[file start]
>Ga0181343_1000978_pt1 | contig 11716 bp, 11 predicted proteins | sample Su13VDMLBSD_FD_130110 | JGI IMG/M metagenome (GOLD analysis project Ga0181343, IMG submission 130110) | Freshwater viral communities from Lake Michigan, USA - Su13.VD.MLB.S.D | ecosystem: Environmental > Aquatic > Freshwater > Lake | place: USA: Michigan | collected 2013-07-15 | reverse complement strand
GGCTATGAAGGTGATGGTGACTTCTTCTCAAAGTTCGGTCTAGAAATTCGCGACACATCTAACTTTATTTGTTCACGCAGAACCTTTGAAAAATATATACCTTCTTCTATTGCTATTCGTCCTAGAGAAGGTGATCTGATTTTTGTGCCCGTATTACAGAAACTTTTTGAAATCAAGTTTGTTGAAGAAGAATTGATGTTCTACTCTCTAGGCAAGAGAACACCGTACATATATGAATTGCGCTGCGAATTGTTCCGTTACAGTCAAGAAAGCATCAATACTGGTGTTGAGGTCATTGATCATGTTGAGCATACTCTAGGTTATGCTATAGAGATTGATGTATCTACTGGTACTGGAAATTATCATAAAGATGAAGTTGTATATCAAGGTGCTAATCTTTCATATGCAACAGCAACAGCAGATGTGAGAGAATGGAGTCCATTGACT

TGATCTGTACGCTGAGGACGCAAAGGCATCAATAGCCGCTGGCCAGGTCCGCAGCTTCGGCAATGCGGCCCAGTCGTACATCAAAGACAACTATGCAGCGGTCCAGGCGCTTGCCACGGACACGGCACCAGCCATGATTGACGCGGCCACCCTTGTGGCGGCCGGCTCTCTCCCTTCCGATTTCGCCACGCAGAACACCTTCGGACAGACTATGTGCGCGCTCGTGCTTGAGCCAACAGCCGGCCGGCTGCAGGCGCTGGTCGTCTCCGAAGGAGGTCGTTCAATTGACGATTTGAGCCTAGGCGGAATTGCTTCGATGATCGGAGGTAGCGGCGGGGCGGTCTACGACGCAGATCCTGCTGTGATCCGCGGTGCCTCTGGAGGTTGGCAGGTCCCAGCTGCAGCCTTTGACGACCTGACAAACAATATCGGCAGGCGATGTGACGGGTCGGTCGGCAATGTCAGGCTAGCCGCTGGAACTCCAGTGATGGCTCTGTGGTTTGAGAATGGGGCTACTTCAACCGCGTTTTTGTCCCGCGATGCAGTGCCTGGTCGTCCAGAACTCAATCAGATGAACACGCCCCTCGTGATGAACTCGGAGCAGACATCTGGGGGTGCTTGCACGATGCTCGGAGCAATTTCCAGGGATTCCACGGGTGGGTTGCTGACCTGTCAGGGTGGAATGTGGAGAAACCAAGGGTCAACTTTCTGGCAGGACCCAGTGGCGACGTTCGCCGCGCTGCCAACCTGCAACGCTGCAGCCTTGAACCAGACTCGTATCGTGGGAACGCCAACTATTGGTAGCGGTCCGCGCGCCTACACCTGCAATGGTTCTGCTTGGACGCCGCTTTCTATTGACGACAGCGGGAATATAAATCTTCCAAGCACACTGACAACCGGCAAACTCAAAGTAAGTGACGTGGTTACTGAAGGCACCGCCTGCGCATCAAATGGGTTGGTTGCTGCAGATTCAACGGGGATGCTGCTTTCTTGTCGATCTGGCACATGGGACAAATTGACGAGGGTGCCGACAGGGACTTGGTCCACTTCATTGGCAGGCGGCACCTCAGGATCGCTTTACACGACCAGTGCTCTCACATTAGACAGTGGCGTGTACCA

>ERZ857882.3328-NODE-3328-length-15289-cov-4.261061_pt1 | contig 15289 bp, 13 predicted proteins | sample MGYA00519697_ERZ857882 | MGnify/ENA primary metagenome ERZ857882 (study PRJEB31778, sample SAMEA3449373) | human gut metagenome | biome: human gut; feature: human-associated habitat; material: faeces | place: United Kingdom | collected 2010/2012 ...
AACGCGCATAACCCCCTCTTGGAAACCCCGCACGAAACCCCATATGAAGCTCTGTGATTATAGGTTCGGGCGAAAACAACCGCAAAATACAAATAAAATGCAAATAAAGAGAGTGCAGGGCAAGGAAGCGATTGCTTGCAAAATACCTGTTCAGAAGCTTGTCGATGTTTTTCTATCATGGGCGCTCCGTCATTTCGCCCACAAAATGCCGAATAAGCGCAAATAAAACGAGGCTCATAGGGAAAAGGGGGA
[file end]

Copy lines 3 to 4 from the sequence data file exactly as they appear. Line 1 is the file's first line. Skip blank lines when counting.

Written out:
TGATCTGTACGCTGAGGACGCAAAGGCATCAATAGCCGCTGGCCAGGTCCGCAGCTTCGGCAATGCGGCCCAGTCGTACATCAAAGACAACTATGCAGCGGTCCAGGCGCTTGCCACGGACACGGCACCAGCCATGATTGACGCGGCCACCCTTGTGGCGGCCGGCTCTCTCCCTTCCGATTTCGCCACGCAGAACACCTTCGGACAGACTATGTGCGCGCTCGTGCTTGAGCCAACAGCCGGCCGGCTGCAGGCGCTGGTCGTCTCCGAAGGAGGTCGTTCAATTGACGATTTGAGCCTAGGCGGAATTGCTTCGATGATCGGAGGTAGCGGCGGGGCGGTCTACGACGCAGATCCTGCTGTGATCCGCGGTGCCTCTGGAGGTTGGCAGGTCCCAGCTGCAGCCTTTGACGACCTGACAAACAATATCGGCAGGCGATGTGACGGGTCGGTCGGCAATGTCAGGCTAGCCGCTGGAACTCCAGTGATGGCTCTGTGGTTTGAGAATGGGGCTACTTCAACCGCGTTTTTGTCCCGCGATGCAGTGCCTGGTCGTCCAGAACTCAATCAGATGAACACGCCCCTCGTGATGAACTCGGAGCAGACATCTGGGGGTGCTTGCACGATGCTCGGAGCAATTTCCAGGGATTCCACGGGTGGGTTGCTGACCTGTCAGGGTGGAATGTGGAGAAACCAAGGGTCAACTTTCTGGCAGGACCCAGTGGCGACGTTCGCCGCGCTGCCAACCTGCAACGCTGCAGCCTTGAACCAGACTCGTATCGTGGGAACGCCAACTATTGGTAGCGGTCCGCGCGCCTACACCTGCAATGGTTCTGCTTGGACGCCGCTTTCTATTGACGACAGCGGGAATATAAATCTTCCAAGCACACTGACAACCGGCAAACTCAAAGTAAGTGACGTGGTTACTGAAGGCACCGCCTGCGCATCAAATGGGTTGGTTGCTGCAGATTCAACGGGGATGCTGCTTTCTTGTCGATCTGGCACATGGGACAAATTGACGAGGGTGCCGACAGGGACTTGGTCCACTTCATTGGCAGGCGGCACCTCAGGATCGCTTTACACGACCAGTGCTCTCACATTAGACAGTGGCGTGTACCA

>ERZ857882.3328-NODE-3328-length-15289-cov-4.261061_pt1 | contig 15289 bp, 13 predicted proteins | sample MGYA00519697_ERZ857882 | MGnify/ENA primary metagenome ERZ857882 (study PRJEB31778, sample SAMEA3449373) | human gut metagenome | biome: human gut; feature: human-associated habitat; material: faeces | place: United Kingdom | collected 2010/2012 ...